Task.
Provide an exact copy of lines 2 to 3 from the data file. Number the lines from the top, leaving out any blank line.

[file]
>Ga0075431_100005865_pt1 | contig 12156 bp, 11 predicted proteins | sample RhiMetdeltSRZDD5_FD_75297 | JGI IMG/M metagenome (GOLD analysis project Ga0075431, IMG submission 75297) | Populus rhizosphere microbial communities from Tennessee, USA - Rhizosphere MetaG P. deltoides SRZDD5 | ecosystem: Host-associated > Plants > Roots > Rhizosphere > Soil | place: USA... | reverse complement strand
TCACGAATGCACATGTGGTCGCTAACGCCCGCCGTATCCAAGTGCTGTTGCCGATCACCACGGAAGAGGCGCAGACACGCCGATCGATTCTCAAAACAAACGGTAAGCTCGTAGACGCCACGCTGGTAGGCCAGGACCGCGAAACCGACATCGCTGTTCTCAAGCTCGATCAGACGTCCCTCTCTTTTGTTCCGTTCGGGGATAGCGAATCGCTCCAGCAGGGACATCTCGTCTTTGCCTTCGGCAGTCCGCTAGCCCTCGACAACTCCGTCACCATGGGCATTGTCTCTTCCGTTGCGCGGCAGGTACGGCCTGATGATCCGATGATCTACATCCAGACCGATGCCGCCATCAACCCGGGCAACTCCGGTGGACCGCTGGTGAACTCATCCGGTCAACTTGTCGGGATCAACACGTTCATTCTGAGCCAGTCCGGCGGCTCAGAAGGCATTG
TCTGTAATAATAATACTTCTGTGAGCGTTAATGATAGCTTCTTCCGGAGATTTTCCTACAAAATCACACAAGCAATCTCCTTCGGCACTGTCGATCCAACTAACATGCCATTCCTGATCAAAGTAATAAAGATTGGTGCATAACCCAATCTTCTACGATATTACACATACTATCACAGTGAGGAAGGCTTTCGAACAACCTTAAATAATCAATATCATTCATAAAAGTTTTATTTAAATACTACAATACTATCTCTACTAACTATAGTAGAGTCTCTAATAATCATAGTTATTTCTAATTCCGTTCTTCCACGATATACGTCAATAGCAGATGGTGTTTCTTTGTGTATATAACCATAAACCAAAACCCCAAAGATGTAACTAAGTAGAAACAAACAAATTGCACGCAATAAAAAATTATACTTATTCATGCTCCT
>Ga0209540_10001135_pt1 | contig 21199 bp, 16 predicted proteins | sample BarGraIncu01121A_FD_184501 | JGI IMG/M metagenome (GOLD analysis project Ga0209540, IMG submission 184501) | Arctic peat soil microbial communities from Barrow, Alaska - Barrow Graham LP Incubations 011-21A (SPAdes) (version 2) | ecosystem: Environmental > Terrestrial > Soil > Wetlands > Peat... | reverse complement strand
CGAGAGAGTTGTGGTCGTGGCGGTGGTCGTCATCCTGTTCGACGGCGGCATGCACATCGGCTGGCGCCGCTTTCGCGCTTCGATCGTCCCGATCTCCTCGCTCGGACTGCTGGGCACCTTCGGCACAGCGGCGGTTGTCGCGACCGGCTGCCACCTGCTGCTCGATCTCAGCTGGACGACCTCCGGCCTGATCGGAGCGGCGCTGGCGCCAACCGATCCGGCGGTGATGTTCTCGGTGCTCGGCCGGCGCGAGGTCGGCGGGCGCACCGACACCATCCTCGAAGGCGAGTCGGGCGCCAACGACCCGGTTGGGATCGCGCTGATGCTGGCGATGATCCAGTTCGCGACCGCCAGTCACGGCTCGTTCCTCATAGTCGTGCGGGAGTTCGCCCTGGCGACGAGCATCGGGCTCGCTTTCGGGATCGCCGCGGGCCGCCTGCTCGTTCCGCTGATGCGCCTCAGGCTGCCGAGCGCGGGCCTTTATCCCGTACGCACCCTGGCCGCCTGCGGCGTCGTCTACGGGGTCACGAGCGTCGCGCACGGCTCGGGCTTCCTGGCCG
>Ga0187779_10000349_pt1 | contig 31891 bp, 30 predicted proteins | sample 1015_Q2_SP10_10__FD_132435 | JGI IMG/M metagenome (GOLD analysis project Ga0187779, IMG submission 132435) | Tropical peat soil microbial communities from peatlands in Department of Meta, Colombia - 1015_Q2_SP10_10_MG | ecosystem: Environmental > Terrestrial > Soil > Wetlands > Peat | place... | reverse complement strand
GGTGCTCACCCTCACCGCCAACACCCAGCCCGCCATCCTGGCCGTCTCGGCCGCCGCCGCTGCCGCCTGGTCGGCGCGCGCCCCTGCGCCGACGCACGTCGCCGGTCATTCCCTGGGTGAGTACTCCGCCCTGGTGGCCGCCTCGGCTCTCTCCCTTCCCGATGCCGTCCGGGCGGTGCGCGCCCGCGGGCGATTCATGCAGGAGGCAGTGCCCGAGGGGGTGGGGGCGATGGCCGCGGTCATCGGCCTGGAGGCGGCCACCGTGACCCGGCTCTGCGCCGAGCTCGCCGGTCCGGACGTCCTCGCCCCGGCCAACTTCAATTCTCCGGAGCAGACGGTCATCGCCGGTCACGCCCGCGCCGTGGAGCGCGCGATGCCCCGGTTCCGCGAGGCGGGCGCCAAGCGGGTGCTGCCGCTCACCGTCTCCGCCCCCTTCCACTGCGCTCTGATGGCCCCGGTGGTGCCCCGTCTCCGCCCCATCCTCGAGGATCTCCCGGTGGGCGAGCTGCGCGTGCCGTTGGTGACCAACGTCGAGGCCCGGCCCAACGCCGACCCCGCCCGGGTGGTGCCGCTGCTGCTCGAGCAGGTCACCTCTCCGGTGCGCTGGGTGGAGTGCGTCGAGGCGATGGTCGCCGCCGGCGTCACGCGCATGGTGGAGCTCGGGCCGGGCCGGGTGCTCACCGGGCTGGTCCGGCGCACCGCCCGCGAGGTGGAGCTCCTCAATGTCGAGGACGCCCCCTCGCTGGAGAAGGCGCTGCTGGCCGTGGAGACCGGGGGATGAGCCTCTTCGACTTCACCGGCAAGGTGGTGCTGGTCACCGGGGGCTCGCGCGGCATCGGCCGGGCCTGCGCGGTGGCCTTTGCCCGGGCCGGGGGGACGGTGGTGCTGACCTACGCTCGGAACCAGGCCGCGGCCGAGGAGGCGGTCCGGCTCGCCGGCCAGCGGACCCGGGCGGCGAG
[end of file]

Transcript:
TCACGAATGCACATGTGGTCGCTAACGCCCGCCGTATCCAAGTGCTGTTGCCGATCACCACGGAAGAGGCGCAGACACGCCGATCGATTCTCAAAACAAACGGTAAGCTCGTAGACGCCACGCTGGTAGGCCAGGACCGCGAAACCGACATCGCTGTTCTCAAGCTCGATCAGACGTCCCTCTCTTTTGTTCCGTTCGGGGATAGCGAATCGCTCCAGCAGGGACATCTCGTCTTTGCCTTCGGCAGTCCGCTAGCCCTCGACAACTCCGTCACCATGGGCATTGTCTCTTCCGTTGCGCGGCAGGTACGGCCTGATGATCCGATGATCTACATCCAGACCGATGCCGCCATCAACCCGGGCAACTCCGGTGGACCGCTGGTGAACTCATCCGGTCAACTTGTCGGGATCAACACGTTCATTCTGAGCCAGTCCGGCGGCTCAGAAGGCATTG
TCTGTAATAATAATACTTCTGTGAGCGTTAATGATAGCTTCTTCCGGAGATTTTCCTACAAAATCACACAAGCAATCTCCTTCGGCACTGTCGATCCAACTAACATGCCATTCCTGATCAAAGTAATAAAGATTGGTGCATAACCCAATCTTCTACGATATTACACATACTATCACAGTGAGGAAGGCTTTCGAACAACCTTAAATAATCAATATCATTCATAAAAGTTTTATTTAAATACTACAATACTATCTCTACTAACTATAGTAGAGTCTCTAATAATCATAGTTATTTCTAATTCCGTTCTTCCACGATATACGTCAATAGCAGATGGTGTTTCTTTGTGTATATAACCATAAACCAAAACCCCAAAGATGTAACTAAGTAGAAACAAACAAATTGCACGCAATAAAAAATTATACTTATTCATGCTCCT